Cory Doctorow's latest column briefly surveys the history of antitrust enforcement, considers the effect on creative artists of the concentration of market share in a few mega-organizations, and analyzes a provision of the European Union's new Copyright Directive. Spoiler: He's against it (that one clause, anyway).Steering with the Windshield Wipers
I must admit my initial reaction to the first paragraph was amusement at a tangential thought. Doctorow illustrates the monopolizing of an industry by a few corporations or only one with this suggestion: "Take off your glasses for a sec (you’re a Locus reader, so I’m guessing that you, like me, are currently wearing prescription eyewear) and have a look at the manufacturer’s name on the temples." If you need glasses to read text on a screen, how are you supposed to read the brand name on them when you take them off? I tried, and as I expected, the print is way too small. LOL. Anyway, Doctorow reveals that most eyeglass frames and lenses are made by the same company that owns the major retailers in the field. (So my personal choice, Lenscrafters, isn't really independent of its alleged competitors such as Pearle Vision. We live in a weird world, all right.) From that point, he asks how we got into this situation and proceeds to discuss Facebook and other Internet social media engines. He offers examples of "overconcentration blues" in film and TV, the music industry, publishing, and social media sites (with particular emphasis on Facebook's privacy problems).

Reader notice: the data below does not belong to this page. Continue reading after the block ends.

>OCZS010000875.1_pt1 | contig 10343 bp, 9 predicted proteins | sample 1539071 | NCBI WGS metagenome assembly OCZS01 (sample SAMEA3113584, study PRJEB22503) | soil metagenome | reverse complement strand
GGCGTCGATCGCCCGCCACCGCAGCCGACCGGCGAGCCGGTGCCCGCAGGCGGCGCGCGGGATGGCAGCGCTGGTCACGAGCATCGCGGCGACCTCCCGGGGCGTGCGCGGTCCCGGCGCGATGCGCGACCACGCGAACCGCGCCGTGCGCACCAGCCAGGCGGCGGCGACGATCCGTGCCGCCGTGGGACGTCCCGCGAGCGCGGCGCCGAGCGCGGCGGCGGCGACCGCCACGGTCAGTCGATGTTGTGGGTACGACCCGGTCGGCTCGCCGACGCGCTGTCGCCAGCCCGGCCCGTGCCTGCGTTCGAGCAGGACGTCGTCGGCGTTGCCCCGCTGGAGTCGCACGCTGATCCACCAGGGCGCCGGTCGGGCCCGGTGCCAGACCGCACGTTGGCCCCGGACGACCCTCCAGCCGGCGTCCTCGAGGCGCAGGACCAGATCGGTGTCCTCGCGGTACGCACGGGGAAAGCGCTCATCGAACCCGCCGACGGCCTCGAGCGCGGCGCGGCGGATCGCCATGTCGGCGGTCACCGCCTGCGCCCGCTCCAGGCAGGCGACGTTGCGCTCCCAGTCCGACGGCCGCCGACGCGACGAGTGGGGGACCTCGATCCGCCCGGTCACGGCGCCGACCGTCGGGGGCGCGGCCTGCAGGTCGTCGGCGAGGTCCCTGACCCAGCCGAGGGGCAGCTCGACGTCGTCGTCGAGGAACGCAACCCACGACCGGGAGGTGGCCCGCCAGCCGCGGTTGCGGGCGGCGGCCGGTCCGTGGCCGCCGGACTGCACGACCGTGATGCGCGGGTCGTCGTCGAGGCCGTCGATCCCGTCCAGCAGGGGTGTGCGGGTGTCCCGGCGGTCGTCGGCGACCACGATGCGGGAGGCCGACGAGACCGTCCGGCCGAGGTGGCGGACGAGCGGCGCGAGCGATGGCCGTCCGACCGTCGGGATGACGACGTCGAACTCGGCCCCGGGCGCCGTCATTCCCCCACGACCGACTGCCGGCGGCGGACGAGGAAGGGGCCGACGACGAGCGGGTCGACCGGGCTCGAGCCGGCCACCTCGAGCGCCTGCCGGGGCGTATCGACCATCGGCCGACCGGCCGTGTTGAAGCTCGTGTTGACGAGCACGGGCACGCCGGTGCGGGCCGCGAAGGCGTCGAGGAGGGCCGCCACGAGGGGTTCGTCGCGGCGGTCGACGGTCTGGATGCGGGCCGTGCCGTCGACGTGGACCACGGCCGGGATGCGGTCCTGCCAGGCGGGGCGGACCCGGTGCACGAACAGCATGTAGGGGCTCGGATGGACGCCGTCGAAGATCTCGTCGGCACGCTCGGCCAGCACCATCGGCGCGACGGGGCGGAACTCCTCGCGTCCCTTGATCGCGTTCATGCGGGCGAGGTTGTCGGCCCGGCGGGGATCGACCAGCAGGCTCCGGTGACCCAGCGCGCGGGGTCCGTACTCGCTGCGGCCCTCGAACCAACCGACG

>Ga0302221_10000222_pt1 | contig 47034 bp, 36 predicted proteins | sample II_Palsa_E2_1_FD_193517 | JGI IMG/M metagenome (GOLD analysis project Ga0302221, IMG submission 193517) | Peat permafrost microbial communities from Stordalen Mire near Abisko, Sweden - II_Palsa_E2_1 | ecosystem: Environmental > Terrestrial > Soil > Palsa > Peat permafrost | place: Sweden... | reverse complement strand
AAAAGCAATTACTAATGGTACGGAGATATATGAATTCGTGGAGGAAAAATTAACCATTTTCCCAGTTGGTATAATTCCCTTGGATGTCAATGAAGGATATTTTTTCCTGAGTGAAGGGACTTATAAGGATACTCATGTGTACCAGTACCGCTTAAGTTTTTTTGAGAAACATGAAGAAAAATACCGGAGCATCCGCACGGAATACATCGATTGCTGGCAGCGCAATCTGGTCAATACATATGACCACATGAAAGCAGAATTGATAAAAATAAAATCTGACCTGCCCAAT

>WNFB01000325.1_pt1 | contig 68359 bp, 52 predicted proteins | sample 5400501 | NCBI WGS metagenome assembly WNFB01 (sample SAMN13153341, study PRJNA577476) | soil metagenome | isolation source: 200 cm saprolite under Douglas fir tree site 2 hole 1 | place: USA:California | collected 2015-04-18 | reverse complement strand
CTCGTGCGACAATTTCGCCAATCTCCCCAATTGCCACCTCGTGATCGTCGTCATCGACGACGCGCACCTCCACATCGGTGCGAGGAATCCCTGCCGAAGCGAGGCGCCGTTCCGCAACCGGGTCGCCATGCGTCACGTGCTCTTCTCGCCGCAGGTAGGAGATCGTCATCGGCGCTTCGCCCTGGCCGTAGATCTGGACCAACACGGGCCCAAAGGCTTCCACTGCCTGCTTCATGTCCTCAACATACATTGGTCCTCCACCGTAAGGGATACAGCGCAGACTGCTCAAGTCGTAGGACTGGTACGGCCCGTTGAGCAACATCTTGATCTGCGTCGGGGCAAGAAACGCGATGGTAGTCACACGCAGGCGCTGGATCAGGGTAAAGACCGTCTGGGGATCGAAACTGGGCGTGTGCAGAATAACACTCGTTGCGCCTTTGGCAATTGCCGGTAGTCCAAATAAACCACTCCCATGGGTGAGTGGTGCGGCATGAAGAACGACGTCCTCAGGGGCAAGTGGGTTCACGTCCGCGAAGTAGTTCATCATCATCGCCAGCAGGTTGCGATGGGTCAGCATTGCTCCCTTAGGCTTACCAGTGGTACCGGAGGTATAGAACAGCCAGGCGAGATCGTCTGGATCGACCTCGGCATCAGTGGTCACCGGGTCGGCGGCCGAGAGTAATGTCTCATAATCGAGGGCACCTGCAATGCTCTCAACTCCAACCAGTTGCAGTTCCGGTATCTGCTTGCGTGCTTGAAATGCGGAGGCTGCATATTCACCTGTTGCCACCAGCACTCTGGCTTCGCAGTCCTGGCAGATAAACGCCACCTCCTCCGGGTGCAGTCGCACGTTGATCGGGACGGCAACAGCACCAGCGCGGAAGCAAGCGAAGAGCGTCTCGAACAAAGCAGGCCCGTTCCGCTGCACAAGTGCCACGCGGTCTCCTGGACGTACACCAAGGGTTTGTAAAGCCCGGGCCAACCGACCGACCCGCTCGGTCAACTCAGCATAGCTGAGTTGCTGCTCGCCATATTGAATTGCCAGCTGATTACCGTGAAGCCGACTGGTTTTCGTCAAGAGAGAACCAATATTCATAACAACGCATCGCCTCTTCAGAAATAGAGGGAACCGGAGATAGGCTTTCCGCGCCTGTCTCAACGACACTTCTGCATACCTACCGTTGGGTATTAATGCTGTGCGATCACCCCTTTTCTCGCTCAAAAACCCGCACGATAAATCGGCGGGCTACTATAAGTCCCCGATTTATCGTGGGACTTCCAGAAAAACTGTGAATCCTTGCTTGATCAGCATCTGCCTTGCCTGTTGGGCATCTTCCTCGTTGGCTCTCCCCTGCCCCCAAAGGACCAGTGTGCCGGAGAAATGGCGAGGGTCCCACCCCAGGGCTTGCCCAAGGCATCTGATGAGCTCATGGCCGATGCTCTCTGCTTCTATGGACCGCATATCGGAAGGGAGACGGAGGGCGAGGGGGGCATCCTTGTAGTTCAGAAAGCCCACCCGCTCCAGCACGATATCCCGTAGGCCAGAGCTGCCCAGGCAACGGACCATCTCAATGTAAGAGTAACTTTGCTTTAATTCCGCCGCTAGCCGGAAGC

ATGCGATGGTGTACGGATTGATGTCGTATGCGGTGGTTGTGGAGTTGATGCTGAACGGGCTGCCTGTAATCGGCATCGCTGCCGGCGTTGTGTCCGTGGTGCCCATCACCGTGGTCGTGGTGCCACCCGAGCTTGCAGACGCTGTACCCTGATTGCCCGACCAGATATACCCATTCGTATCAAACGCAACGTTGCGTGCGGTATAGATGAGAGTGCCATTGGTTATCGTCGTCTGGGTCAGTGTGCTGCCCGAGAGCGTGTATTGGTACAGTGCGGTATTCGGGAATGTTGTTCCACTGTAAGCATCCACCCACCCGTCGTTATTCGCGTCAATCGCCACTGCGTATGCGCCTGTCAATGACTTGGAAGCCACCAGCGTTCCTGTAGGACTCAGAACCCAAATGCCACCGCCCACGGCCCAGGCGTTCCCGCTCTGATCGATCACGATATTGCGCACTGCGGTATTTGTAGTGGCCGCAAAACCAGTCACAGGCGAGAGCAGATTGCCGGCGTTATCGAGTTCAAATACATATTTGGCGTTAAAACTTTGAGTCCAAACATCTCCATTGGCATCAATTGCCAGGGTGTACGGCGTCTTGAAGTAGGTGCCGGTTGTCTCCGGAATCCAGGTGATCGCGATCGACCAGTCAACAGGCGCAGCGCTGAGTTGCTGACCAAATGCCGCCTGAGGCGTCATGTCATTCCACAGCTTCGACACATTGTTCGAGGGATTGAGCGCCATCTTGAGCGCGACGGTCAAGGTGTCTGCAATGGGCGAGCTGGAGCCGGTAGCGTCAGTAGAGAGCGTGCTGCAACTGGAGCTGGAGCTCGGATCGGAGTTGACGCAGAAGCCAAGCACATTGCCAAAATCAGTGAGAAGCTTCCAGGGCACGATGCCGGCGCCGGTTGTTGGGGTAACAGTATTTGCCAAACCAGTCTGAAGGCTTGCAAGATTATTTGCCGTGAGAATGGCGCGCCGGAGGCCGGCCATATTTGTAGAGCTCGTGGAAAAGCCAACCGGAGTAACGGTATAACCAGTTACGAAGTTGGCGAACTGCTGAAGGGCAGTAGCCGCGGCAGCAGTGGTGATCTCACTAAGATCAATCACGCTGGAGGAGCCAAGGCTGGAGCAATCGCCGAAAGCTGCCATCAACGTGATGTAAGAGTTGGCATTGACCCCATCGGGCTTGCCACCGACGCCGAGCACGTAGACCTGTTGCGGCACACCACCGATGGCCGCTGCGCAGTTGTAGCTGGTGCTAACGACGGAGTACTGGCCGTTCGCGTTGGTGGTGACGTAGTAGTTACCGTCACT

He strenuously objects to the EU Copyright Directive's clause that requires online providers to "block anything that might be unlicensed, using automated filters." In Doctorow's opinion, "This is a plan of almost unfathomable foolishness." One of his primary objections is that the policy won't stop infringement, because filters are susceptible to abuse, "imperfect and prone to catching false positives," and "cheap and easy to subvert." He also believes the rule will be so expensive to comply with that smaller companies will be squeezed out, to the benefit of the mega-conglomerates.
In near-apocalyptic language, he works up to the conclusion that "monopolies are strangling the possibility of a pluralistic, egalitarian society." This article, however, doesn't answer the logical next question: What must we do to be saved? As for the publishing industry, it doesn't seem to me that the dominance of the Big Five (possibly soon to become four) is quite so dire for authors as it used to be. We now have alternative outlets that didn't exist in the past, in the form of a multitude of small presses and e-publishers, as well as inexpensive self-publishing.
Some services, in my opinion, SHOULD be provided by monopolies. Maintaining utility infrastructure such as the electrical grid or the sewer system, for instance. But not publishing.
Margaret L. CarterCarter's Crypt